Section 256. A real estate broker should always keep in mind the fact that he must be pre-eminently a salesman. Commercial travelers and salesmen in other lines take kindly to real estate salesmanship. A salesman must have a meritorious article to sell, must seek his customer, must introduce the subject of the sale, and evince a willingness to serve his customer and aid him in making a desirable purchase or investment.

Sec. 257. A successful salesman must be honest. He must have a character that will inspire confidence and must be pleasant and agreeable as well as capable. He must create a congenial atmosphere about him. Then he must know his goods. He must satisfy himself that he is selling the best goods at the lowest prices. He must know the reason why they are the best, and he must present these honest, convincing thoughts in a way that will carry conviction to the hearer. The most successful salesman is he who understands human nature and who can set forth the merits of what he has for sale in a clear and convincing manner. It is unnecessary to state that every salesman should have system in his work, and the system should be his own. One person cannot adapt in its entirety a system devised by another, as there are no two persons who think, reason and act precisely alike. A broker should think out his own system and then live up to it. He should have certain office hours, be at his office within those hours, leave someone in charge when he is out, or leave a notice stating when he will return; have a method of making notations on a calendar pad or otherwise as to future work and appointments; and carry a memorandum book wherein he can jot down things to be done, together with names and telephone numbers of customers.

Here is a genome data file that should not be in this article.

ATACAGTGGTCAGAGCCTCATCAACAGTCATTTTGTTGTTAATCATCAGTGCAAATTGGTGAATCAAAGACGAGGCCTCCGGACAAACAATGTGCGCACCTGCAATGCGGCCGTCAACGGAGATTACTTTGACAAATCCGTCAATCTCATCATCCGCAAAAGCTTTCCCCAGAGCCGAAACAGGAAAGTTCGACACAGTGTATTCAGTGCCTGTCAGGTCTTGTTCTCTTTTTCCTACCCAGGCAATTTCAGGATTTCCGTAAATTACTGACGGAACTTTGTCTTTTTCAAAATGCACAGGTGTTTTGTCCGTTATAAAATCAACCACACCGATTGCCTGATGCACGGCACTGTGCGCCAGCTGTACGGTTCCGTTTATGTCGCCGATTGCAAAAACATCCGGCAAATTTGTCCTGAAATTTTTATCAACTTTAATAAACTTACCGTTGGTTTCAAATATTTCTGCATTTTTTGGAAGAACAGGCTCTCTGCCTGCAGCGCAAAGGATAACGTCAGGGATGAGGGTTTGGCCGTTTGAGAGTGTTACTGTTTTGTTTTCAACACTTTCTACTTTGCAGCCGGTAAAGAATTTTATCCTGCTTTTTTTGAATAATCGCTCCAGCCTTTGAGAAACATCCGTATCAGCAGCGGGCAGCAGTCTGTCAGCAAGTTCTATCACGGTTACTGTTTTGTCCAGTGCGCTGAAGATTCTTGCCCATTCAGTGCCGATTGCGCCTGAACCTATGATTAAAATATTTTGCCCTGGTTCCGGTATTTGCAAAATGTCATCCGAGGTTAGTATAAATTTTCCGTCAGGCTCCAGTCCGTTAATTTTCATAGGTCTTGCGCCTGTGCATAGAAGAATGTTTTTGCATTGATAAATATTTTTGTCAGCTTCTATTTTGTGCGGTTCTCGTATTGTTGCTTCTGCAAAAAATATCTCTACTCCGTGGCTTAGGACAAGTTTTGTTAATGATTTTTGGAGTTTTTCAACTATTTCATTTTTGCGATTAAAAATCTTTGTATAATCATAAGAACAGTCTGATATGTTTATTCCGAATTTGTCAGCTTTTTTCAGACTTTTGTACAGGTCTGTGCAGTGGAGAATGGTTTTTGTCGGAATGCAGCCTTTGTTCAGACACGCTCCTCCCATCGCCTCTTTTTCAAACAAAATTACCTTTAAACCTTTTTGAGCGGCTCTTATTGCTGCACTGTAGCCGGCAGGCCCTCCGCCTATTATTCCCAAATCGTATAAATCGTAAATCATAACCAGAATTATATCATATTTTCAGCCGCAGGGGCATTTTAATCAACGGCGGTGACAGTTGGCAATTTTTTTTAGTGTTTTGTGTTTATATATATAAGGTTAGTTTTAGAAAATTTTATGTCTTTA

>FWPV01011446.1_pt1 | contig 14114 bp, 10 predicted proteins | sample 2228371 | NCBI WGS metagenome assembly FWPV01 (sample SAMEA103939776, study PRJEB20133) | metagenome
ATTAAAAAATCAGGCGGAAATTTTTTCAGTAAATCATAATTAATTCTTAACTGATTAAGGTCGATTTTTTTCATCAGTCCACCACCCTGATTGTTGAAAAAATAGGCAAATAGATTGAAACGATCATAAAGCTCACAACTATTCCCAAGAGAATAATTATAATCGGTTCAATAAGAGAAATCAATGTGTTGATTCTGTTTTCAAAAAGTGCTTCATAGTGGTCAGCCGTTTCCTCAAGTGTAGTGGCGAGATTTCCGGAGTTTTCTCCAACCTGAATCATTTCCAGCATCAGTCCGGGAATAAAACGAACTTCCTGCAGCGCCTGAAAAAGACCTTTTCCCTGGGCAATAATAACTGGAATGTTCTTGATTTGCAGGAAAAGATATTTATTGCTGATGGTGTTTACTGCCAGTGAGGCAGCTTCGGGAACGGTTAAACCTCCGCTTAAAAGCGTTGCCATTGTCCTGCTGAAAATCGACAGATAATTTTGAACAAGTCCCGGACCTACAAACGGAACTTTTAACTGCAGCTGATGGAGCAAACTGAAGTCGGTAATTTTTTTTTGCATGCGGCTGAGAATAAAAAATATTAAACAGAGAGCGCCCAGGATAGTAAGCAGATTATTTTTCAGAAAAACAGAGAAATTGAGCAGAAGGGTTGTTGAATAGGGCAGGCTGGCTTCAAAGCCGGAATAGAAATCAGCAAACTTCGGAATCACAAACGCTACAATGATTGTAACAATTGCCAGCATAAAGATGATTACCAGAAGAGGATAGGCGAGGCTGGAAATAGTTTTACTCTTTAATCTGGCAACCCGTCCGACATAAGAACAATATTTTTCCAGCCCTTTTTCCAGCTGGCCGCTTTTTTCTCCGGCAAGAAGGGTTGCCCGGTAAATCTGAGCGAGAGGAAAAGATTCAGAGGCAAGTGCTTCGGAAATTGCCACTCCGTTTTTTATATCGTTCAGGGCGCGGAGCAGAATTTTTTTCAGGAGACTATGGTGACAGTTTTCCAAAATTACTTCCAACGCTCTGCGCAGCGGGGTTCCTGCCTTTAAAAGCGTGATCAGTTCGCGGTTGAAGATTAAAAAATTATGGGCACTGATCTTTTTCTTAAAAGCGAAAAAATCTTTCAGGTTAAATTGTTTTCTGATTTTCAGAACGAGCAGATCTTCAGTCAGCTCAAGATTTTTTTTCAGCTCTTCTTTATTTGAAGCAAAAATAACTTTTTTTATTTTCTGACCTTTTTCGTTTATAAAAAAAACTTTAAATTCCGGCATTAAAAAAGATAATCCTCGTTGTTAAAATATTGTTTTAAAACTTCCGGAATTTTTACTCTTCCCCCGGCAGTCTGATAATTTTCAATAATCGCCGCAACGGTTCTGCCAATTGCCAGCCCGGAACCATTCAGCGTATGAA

Sec. 258. The soliciting of life insurance is one of the most delicate and difficult duties of a salesman. A great deal of thought has been given to the subject, and the following is an adaptation to the real estate business of the pithy remarks of expert life insurance solicitors: 'You were afraid of your man - that he might turn you down.' - he bluffed you at the critical moment. You lost your moral courage at the crisis. You left your man five minutes too soon. You argued with him about other real estate dealers and their properties. You did not unfold your contract of sale and commence writing when he was on the fence. You failed to show a confident and fearless smile when he was gruff and severe, and you did not realize that a gruff man often has the kindest heart. You tried to talk to him in the presence of others or while he was busy or preoccupied. You did not re-quest a brief and private interview. A private interview has the effect of increasing your customer's importance in his own estimation. You did not study the favorable conditions of your property as compared with other similar properties and you did not emphasize these points. You waited too long and the other fellow got there first. He told you not to call again for two weeks, and you didn't You wrote him letters instead of calling. You spoke disparagingly of rival brokers and lost your customer's respect. You became temporarily interested in other customers or properties and neglected this particular customer. You expected your customer to keep you in mind and also his promise to let you know when to call again, instead of dropping in on him unexpectedly. You did not give him a straight-from-the-shoulder talk in a confident and bouyant spirit. You did not work and think hard enough, nor exercise sufficient foresight in anticipating and tactfully combatting opposing arguments."